August 4, 2000
I left my hotel in the southern part of Rhode Island early in the morning for the short drive across Connecticut, a short drive through New York, and into New Jersey to the High Point State Park where New Jersey's state highpoint resides.
The drive across Connecticut was uneventful, except for being stuck for fifteen minutes in a construction zone. In New York, I stopped around 11 AM at a McDonalds for lunch. I arrived at High Point State Park at noon.
At the toll booth for entry into the state park was a big sign "Monument Closed." Another sign stated a $5 fee for entry. Well, I certainly didn't want to pay $5 if I couldn't visit the highpoint. I asked the girl taking payment what the deal was. She said the monument was being renovated and that it was closed. She stated that visitors aren't allowed near it. Well, I decided that after traveling from across the country, I could probably talk my way into the construction zone for a quick visit and photo. I paid my $5 and entered.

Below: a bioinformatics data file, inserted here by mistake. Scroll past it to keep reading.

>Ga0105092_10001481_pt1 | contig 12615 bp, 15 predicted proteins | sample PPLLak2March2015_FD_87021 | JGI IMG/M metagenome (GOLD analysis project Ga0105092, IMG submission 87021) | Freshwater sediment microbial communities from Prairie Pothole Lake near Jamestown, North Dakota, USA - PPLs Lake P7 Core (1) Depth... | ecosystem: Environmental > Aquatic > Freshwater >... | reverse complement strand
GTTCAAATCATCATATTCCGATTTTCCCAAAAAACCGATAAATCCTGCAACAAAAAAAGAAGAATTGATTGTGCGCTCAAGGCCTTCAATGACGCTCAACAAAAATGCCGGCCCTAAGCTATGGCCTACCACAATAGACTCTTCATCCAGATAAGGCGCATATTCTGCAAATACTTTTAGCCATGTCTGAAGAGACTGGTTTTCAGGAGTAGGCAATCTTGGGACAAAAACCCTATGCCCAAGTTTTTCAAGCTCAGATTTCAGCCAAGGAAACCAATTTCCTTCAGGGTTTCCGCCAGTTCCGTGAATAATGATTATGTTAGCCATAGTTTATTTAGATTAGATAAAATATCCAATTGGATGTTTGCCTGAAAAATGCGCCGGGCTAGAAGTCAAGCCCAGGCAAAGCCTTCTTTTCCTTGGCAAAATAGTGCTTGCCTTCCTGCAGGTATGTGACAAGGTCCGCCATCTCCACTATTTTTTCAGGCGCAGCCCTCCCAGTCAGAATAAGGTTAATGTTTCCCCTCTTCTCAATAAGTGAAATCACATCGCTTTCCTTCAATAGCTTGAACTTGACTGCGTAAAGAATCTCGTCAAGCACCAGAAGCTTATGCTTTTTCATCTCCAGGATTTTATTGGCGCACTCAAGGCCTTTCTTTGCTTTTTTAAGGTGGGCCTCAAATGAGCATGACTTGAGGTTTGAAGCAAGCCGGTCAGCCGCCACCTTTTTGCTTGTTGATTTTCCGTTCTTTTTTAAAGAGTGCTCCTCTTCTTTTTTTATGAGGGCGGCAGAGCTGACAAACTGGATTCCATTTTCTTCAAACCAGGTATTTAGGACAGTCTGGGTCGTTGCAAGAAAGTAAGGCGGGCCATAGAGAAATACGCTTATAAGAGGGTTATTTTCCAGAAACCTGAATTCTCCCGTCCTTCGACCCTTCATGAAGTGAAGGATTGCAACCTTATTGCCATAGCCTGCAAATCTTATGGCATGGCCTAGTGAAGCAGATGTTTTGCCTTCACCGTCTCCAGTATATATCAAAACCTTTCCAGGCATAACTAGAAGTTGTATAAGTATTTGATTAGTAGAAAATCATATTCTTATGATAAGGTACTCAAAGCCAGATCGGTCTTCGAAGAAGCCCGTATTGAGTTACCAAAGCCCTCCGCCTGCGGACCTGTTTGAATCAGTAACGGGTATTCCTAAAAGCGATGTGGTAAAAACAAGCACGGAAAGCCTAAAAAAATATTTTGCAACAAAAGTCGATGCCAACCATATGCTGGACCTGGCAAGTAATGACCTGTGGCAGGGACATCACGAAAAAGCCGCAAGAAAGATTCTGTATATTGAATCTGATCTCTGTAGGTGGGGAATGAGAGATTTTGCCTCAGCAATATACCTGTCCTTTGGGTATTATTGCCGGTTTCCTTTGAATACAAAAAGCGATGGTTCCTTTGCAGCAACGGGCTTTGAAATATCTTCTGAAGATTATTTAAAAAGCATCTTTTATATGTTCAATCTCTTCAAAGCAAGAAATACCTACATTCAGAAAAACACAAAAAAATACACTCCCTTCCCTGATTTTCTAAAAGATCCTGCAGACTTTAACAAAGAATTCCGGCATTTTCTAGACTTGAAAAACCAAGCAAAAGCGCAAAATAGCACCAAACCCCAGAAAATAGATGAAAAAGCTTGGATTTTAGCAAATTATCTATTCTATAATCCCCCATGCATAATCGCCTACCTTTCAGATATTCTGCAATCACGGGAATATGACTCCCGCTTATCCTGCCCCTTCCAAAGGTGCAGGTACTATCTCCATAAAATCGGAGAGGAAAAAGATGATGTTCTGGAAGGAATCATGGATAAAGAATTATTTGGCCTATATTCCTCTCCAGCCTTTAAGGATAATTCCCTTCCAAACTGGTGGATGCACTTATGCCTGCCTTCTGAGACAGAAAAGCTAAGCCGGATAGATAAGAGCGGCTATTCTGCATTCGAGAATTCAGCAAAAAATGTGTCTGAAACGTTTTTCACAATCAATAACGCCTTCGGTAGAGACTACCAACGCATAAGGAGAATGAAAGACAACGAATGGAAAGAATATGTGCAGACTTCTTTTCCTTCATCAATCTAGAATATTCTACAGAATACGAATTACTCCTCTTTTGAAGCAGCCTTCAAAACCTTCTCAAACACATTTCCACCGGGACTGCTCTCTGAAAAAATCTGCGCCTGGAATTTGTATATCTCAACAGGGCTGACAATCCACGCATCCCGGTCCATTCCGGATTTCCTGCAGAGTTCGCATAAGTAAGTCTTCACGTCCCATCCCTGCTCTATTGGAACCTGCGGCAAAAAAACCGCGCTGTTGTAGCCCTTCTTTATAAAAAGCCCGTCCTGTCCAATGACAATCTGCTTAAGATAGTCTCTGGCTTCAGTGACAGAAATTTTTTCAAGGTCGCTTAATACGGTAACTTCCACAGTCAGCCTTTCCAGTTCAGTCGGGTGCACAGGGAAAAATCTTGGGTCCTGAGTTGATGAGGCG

I followed the road up to the monument. At the parking area was I sign stating that the monumuent was closed and not to enter the short road up to it. I decided that since there wasn't a sign stating not to go up to the monument via the rocks above the road, I would do that.
I got up to the monument. Nearby was a worker eating his lunch. He told me that it was no problem to be up there, just as long as I stayed outside the fence. The fence circled the monument about 5-10 feet around it. Between the fence and the monument was scaffolding. So, it all worked out. I was able to get close enough to the monument to qualify as visiting New Jersey's highpoint. Actually the rocks next to the fence appear to be of the same elevation as the base of the monument.
After leaving the High Point State Park after my 10 minute visit, I stopped for gas. That was a shock... A full-service gas station. Well, it wasn't really full service as all they did was put gas in my car. But, they insisted on doing the pumping and seemed to panic when I reached to do it myself.
Now it was on to Connecticut.